When you think of Pamplona, the first thing that probably comes to mind is the famous Running of the Bulls (San Fermin) that takes place each July. You probably don’t know, though, that this city has one of the most sprawling and well preserved medieval fortress complexes in all of Europe! Pamplona’s City Walls stretch 5km around the Casco Viejo (Old Town) and offer breathtaking views of the newer parts of the city below. Plus, they’re totally free to visit!
I first saw the city walls while waking into Pamplona on the Camino de Santiago. The sheer size of the walls, functioning historical bridges, and ornately carved scallop shell symbols had me instantly in awe of the structure! I was eager to learn as much about the walls as possible and am thrilled to share their history with you today.
A Little History
Roman political and military leader Gnaeus Pompeius Magnus (Pompey to his friends) founded Pamplona all the way back in 74 BC. The city’s location was super strategic: close to the French border, the Pyrenees, and La Rioja. Naturally, the Romans started fortifying the city as soon as they moved in. Attacks happened, walls would fall, and the city would expand.
Speaking of expanding: Pamplona was a happening place by the Middle Ages! Many merchants set up shop outside the walls, creating micro-cities. These micro-cities needed walls of their own and soon the area looked almost like a mandala with walls on walls! The micro-cities grew into 3 major boroughs: San Cernin, San Nicolas and Navarrería.
Separately, the boroughs were great, but the powers that be decided to make them even greater. Enter the Privilegio de la Unión of 1423! They tore the walls separating the boroughs down and one united Pamplona emerged.
Fast forward around 100 years to 1515 when the Kingdom of Navarre is incorporated into the Crown of Castille. The crown immediately went to work strengthening Pamplona’s city walls, as the city was now the main line of defense against the French.
When Filipe II came to power, he wanted to guard Spain from France and strengthen the loyalties of the citizens of Pamplona. Filipe did this by ordering the construction of a grand citadel in 1571. The pentagon-shaped citadel connected to the existing city walls and aided in protecting Pamplona for several centuries.
A Bit More Modern
While the walls were protecting the city, Pamplona continued to grow, and grow, and grow. Eventually, the city started sprawling out past the walls. The demolition of part of the walls was approved and 2 bastions of the citadel were leveled in 1888. The city kept growing, so a second demolition was approved for 1925, this time for the southern part of the wall.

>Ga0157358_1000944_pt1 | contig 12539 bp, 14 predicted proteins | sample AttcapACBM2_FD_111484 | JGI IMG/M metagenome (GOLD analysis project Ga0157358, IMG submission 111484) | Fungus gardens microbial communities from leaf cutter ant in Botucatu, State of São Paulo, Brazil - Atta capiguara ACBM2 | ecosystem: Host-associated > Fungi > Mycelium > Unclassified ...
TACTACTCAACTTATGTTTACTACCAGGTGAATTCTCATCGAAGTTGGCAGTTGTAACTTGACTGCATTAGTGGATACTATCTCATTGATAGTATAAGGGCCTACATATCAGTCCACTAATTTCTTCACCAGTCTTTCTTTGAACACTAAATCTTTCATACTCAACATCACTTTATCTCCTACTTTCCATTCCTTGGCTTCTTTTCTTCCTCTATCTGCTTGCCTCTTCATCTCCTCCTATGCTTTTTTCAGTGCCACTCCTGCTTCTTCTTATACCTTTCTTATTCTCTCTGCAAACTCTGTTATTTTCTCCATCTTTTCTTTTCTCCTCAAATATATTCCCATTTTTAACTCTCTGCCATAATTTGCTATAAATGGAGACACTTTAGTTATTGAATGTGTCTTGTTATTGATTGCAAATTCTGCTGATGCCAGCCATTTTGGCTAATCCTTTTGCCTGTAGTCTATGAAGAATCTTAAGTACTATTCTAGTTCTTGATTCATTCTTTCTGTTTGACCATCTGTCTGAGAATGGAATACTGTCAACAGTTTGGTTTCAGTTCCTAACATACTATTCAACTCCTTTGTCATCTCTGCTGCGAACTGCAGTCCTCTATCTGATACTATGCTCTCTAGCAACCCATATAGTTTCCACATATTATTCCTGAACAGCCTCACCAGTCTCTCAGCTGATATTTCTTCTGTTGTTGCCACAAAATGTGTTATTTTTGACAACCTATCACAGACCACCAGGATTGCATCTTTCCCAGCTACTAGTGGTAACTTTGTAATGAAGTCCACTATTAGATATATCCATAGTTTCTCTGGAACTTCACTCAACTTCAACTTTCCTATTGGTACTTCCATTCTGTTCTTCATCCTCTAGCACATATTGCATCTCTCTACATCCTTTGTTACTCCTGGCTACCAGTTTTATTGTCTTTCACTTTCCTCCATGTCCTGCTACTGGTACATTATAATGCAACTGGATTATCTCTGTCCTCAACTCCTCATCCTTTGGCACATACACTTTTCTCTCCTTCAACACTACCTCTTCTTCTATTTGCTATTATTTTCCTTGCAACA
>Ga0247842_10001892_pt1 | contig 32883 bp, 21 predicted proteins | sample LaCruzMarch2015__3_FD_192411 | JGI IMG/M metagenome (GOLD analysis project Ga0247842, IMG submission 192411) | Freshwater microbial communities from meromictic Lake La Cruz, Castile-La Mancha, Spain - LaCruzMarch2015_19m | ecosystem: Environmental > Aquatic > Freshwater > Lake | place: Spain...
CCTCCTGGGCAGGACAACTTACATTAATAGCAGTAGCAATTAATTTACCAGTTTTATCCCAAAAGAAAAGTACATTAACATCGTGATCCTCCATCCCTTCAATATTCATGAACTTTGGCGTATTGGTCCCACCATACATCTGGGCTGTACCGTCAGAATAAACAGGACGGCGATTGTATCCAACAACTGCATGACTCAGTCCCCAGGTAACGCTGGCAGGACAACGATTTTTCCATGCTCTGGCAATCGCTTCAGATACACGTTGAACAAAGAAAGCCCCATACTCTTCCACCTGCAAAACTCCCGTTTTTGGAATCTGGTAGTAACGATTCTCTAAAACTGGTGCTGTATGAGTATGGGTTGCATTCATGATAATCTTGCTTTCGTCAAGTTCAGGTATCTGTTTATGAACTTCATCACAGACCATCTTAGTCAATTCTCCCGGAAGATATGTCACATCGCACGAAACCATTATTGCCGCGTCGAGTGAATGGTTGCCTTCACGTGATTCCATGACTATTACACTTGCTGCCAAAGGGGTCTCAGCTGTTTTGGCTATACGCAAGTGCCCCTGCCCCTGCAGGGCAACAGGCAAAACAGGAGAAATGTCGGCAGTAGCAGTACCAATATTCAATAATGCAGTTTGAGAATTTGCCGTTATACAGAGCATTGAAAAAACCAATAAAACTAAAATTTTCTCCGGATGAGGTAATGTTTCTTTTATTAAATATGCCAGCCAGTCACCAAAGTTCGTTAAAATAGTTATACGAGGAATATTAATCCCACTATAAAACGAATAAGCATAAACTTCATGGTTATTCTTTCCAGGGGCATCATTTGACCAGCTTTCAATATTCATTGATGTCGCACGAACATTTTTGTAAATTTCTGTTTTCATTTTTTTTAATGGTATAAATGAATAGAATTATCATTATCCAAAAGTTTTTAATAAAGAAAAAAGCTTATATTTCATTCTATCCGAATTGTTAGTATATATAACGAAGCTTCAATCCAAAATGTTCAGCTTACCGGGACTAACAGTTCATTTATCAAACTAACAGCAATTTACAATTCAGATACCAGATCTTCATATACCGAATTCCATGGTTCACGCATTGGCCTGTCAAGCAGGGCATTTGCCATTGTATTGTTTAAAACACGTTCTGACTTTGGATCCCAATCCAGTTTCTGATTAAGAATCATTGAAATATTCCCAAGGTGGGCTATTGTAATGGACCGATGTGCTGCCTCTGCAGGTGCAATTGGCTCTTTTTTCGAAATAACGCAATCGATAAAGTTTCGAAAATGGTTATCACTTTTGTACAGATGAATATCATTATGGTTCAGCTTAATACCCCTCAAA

Today, about 75% of the walls and citadel remain. They’ve been given National Monument status and are very well conserved. Some historians even argue that they’re the most important modern fortified complex in all of Spain. Those visiting the walls and citadel can stroll through the gorgeous green park areas and marvel at the expansive structures in front of them.
Visiting Pamplona’s City Walls
Seeing Pamplona’s city walls is so easy! The walls basically line the northern side of the historic center of the city. You can always put Portal de Francia into your GPS. No cellular data? Simply head to the Catedral de Pamplona, walk a few blocks up, and you’ll run right in to the walls! To see the citadel, walk toward the Plaza de Castillo, take the southwest exit and walk down to the Plaza Principe de Viana, then go west and you’re there! It’s a huge green space – you can’t miss it.
Visiting both Pamplona’s city walls and the citadel is totally free! The city has put some great information markers up explaining the history of the walls. Unfortunately, some are a bit hard to read because they’ve been covered in graffiti. All of the markers are in Spanish, so I recommend downloading Google Translate’s app if you don’t speak Spanish.
I had absolutely no idea that Pamplona had such a long, interesting history when I first entered the city. Naturally, I was thrilled seeing all of the protected archaeological areas! I can’t wait to return to Pamplona some day and spend more time learning the history of this great city.